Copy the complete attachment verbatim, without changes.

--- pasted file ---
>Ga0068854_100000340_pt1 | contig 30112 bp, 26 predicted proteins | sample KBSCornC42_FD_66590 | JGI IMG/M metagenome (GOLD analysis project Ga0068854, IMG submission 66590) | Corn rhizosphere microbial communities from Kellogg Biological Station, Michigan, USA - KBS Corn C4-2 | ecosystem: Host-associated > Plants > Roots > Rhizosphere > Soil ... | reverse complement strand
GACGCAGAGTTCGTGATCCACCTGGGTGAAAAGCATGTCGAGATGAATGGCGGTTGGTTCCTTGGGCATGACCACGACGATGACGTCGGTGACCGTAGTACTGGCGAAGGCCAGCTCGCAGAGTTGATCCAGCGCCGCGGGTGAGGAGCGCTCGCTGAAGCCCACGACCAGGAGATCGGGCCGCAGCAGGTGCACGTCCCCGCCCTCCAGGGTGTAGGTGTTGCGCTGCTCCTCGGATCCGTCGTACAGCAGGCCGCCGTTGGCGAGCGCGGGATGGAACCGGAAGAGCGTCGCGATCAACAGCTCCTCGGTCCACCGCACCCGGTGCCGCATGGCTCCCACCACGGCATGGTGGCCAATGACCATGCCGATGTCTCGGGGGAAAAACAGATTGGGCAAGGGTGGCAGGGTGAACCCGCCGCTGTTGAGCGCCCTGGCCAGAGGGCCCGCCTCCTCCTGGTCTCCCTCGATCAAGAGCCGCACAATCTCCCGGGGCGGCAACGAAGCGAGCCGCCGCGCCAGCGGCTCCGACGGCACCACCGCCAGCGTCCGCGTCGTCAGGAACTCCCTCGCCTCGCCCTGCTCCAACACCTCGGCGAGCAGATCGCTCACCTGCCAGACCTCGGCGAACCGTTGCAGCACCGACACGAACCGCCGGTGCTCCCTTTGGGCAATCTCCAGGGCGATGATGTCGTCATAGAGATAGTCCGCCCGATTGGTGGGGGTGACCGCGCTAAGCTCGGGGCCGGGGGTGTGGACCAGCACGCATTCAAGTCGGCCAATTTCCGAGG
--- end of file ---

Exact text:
>Ga0068854_100000340_pt1 | contig 30112 bp, 26 predicted proteins | sample KBSCornC42_FD_66590 | JGI IMG/M metagenome (GOLD analysis project Ga0068854, IMG submission 66590) | Corn rhizosphere microbial communities from Kellogg Biological Station, Michigan, USA - KBS Corn C4-2 | ecosystem: Host-associated > Plants > Roots > Rhizosphere > Soil ... | reverse complement strand
GACGCAGAGTTCGTGATCCACCTGGGTGAAAAGCATGTCGAGATGAATGGCGGTTGGTTCCTTGGGCATGACCACGACGATGACGTCGGTGACCGTAGTACTGGCGAAGGCCAGCTCGCAGAGTTGATCCAGCGCCGCGGGTGAGGAGCGCTCGCTGAAGCCCACGACCAGGAGATCGGGCCGCAGCAGGTGCACGTCCCCGCCCTCCAGGGTGTAGGTGTTGCGCTGCTCCTCGGATCCGTCGTACAGCAGGCCGCCGTTGGCGAGCGCGGGATGGAACCGGAAGAGCGTCGCGATCAACAGCTCCTCGGTCCACCGCACCCGGTGCCGCATGGCTCCCACCACGGCATGGTGGCCAATGACCATGCCGATGTCTCGGGGGAAAAACAGATTGGGCAAGGGTGGCAGGGTGAACCCGCCGCTGTTGAGCGCCCTGGCCAGAGGGCCCGCCTCCTCCTGGTCTCCCTCGATCAAGAGCCGCACAATCTCCCGGGGCGGCAACGAAGCGAGCCGCCGCGCCAGCGGCTCCGACGGCACCACCGCCAGCGTCCGCGTCGTCAGGAACTCCCTCGCCTCGCCCTGCTCCAACACCTCGGCGAGCAGATCGCTCACCTGCCAGACCTCGGCGAACCGTTGCAGCACCGACACGAACCGCCGGTGCTCCCTTTGGGCAATCTCCAGGGCGATGATGTCGTCATAGAGATAGTCCGCCCGATTGGTGGGGGTGACCGCGCTAAGCTCGGGGCCGGGGGTGTGGACCAGCACGCATTCAAGTCGGCCAATTTCCGAGG